Original reporting by DONALD G. McNEIL Jr. “Review Finds Scientists With Ties to Companies.” Published in The New York Times: July 15, 2005.
Following disclosures that some government researchers were paid thousands of dollars by drug makers, in February NIH agency director Dr. Elias A. Zerhouni banned all consulting deals between agency researchers and drug or biotechnology companies. For the agency’s top scientists, he also forbade owning shares in such companies, accepting gifts worth more than $200 and accepting many research prizes. The rules are not final because Dr. Zerhouni has been concerned that the NIH could lose scientists for not allowing them to profit by drug connections. House Energy and Commerce Committee leaders are urging him to make the rules final.
Since the ban, the government-paid scientists’ conduct has been investigated. Forty-four government scientists have violated ethics rules on collaborating with pharmaceutical companies, a preliminary review by the National Institutes of Health shows. The institutes’ review found that the 44 scientists had either failed to disclose income from outside work, had failed to get permission to consult or had done the work on government time rather than their own.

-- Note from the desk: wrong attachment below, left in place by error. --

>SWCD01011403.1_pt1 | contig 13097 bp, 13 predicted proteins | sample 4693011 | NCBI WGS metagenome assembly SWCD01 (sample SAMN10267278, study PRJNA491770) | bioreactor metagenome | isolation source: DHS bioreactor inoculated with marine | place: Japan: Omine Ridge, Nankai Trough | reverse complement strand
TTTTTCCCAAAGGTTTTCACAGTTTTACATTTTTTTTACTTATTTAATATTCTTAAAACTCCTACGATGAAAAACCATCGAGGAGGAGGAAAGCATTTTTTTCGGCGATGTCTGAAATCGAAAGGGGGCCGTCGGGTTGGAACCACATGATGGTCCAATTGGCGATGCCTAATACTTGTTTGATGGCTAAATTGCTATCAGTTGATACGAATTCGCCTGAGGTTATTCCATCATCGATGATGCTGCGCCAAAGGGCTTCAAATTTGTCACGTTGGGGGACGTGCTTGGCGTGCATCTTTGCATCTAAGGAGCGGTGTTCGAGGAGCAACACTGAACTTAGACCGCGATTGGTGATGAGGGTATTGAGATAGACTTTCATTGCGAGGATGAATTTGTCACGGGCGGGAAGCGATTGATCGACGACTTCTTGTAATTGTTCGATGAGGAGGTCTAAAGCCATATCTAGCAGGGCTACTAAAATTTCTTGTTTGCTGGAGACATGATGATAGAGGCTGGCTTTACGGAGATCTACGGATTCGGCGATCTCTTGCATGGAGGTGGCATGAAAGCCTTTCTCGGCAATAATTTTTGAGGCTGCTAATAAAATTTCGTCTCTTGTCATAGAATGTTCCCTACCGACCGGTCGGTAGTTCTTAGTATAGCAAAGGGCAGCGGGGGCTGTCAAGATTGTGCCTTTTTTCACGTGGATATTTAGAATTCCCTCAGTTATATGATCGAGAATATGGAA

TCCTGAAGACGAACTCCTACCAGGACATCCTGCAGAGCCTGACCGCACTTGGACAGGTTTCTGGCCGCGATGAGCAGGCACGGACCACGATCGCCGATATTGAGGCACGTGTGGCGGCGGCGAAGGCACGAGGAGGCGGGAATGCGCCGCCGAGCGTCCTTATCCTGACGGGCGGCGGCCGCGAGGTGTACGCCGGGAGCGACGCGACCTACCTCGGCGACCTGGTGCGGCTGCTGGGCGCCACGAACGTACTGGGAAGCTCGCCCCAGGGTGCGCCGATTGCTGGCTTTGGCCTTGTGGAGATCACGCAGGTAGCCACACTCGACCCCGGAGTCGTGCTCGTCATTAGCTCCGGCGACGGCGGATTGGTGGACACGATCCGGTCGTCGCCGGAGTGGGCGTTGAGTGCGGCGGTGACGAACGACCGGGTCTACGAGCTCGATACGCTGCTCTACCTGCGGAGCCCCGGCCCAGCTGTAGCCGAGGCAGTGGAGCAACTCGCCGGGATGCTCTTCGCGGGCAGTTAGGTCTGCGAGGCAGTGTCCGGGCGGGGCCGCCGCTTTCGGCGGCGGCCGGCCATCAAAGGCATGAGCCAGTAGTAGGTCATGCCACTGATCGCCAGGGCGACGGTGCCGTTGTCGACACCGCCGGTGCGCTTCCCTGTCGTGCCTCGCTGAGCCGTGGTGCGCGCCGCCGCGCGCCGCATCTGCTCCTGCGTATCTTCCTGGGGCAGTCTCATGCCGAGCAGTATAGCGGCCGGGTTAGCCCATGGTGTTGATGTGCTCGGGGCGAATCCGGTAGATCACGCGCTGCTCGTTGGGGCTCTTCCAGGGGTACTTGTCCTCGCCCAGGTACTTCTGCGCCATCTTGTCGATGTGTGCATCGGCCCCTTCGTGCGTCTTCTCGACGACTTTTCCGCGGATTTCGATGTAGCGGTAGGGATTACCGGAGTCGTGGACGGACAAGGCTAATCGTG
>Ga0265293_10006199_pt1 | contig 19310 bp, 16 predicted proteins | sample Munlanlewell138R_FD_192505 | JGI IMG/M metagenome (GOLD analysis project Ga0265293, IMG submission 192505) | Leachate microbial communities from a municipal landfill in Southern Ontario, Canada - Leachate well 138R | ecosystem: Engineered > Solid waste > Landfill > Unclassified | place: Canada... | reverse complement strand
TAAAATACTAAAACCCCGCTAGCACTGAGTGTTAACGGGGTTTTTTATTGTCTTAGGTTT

Nine of the scientists may have violated criminal laws, the report said. The review did not describe what criminal laws might have been violated in the nine cases that were turned over to the inspector general of the Department of Health and Human Services. No researchers were named.
The review was outlined in a July 8 letter Dr. Zerhouni sent to the House Energy and Commerce Committee, which is investigating conflicts of interest by government researchers. Because the NIH is investigating 103 people who have been accused of ethics violations, Dr. Zerhouni had asked the committee to keep his letter confidential. But the Committee’s leaders – Representatives Joe L. Barton, Republican of Texas and John D. Dingell, Democrat of Michigan – said in a statement yesterday that they were releasing it because of “the compelling public interest.”
“The ethical problems are more systemic and severe than previously known,” Mr. Barton said.